Veselé Vánoce!

Veselé Vánoce! It’s Christmas Eve, traditionally the most important day for Czechs in this holiday season of good cheer.

It is on this day that Christmas presents are exchanged – left under the tree by Ježíšek (the Baby Jesus) – following a meal of fried carp and potato salad.

Known as Štědrý den, or “generous day”, December 24 is traditionally a day for fasting before feasting (in that no meat is served). And for generations of Czechs, it is also a time for enjoying televised fairytales about princes and paupers, damsels and devils.

During the totalitarian regime, the Soviets attempted to foist a Russian Christmas character upon the Czechs. This kindly gent, known as “Grandfather Frost”, held a position similar to that of Santa Claus.

Grandfather was thoroughly rejected in the country, and now, the Czechs are waging the same sort of battle against Jolly Old St. Nicholas. While they have no objection to Santa Claus being the center of holiday celebrations in other countries, the tradition here is for Ježíšek to bring presents to children.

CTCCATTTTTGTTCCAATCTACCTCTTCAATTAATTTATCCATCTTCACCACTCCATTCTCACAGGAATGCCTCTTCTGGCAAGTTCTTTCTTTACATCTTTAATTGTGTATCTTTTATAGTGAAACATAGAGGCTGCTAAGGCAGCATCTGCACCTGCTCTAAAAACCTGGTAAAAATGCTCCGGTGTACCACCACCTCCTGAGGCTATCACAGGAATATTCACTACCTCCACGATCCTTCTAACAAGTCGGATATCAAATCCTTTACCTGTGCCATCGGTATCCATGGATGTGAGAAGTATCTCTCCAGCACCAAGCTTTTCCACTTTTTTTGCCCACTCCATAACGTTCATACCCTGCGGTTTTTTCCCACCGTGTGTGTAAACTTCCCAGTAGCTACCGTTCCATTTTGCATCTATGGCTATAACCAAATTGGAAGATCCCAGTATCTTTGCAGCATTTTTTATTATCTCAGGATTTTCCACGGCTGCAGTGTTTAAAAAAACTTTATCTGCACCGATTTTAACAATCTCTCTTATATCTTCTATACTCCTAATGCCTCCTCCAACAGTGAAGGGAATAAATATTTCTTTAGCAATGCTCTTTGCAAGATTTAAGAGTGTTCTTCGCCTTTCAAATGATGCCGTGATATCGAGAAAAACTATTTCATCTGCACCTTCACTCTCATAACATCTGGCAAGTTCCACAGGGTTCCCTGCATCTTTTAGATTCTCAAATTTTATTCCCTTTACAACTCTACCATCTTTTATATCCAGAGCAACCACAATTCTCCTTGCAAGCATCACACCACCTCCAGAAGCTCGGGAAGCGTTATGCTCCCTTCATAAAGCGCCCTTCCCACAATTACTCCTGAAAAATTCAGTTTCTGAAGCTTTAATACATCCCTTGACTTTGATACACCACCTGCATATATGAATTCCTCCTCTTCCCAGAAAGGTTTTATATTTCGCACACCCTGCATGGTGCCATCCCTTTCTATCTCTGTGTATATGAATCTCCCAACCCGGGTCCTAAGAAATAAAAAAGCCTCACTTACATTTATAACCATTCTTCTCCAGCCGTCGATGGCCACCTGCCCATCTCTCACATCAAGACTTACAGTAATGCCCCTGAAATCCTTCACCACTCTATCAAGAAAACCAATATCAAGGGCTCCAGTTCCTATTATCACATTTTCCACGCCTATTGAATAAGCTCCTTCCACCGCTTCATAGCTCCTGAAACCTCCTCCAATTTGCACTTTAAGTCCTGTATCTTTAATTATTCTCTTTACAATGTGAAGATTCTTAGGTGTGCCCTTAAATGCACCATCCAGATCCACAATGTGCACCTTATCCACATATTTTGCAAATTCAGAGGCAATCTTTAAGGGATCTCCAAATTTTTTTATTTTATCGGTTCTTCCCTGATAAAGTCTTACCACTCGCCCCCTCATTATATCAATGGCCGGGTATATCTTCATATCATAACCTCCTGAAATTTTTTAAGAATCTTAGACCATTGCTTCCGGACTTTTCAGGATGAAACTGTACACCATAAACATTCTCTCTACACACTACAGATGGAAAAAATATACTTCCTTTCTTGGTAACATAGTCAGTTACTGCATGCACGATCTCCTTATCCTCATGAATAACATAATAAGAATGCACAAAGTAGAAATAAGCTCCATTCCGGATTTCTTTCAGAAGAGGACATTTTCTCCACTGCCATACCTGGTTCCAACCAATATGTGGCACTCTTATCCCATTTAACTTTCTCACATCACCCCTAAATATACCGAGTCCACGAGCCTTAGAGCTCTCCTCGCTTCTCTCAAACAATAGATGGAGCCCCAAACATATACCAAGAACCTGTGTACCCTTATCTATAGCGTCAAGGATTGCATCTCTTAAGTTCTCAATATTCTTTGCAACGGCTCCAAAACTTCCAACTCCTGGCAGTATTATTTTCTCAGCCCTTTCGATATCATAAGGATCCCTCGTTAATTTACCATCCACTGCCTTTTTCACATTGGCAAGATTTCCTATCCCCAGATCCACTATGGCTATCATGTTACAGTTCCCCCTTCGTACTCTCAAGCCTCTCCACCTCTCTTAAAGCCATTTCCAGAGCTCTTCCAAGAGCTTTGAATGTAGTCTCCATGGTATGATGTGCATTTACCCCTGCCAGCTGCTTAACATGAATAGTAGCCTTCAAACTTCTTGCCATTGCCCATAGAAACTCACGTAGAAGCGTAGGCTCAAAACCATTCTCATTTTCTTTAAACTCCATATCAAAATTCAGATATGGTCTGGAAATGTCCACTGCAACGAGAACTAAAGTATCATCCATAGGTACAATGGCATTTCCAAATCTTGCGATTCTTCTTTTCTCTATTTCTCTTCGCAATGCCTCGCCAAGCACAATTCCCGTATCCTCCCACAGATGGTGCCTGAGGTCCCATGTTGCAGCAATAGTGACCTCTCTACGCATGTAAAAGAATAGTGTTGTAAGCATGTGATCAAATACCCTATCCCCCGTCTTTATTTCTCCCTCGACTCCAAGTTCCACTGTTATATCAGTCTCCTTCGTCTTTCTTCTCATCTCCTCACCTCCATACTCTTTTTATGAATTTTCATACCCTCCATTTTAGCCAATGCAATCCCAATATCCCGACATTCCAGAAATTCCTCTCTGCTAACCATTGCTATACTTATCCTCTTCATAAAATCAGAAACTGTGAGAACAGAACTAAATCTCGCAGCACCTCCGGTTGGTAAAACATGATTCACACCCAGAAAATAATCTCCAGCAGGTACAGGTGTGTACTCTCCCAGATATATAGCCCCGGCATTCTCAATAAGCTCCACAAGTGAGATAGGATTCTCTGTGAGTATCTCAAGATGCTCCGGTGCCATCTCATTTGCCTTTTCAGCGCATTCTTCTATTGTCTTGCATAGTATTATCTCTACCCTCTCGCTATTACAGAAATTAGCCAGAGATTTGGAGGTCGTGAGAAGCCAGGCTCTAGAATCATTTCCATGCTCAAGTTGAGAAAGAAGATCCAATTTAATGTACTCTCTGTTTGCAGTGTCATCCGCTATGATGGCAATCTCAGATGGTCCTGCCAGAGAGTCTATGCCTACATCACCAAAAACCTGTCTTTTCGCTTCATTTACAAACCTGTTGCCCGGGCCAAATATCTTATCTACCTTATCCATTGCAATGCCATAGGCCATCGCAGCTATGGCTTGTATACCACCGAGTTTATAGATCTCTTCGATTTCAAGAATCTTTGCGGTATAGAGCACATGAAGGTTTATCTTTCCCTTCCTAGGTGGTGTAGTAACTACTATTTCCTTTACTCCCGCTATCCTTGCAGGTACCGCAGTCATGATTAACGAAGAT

Eventually, families round off their dinner by singing carols at the table and then move towards the Christmas tree. However, the children will have to wait just a bit longer.

They are told to go into a different room, where they’ll be waiting for “Ježíšek” to bring the gifts. He’ll typically enter the house through an open window and put the presents under the lit tree.

Children will only be allowed to enter the room after he has jingled a bell.

For some families, the Baby Jesus also brings the Christmas tree, which is erected by parents on December 24th evening.

After familial jovialities of Christmas Eve, December 25th sees the Divine Christmas Feast (Boží hod vánoční), a day for visiting other family members or friends and eating leftovers.

The next day, St. Stephen’s Day sees more of the same and (in pre-pandemic days) door-to-door carolling, as well as unbroken repeats of famed fairy-tale movies, including the ever-popular The Proud Princess.

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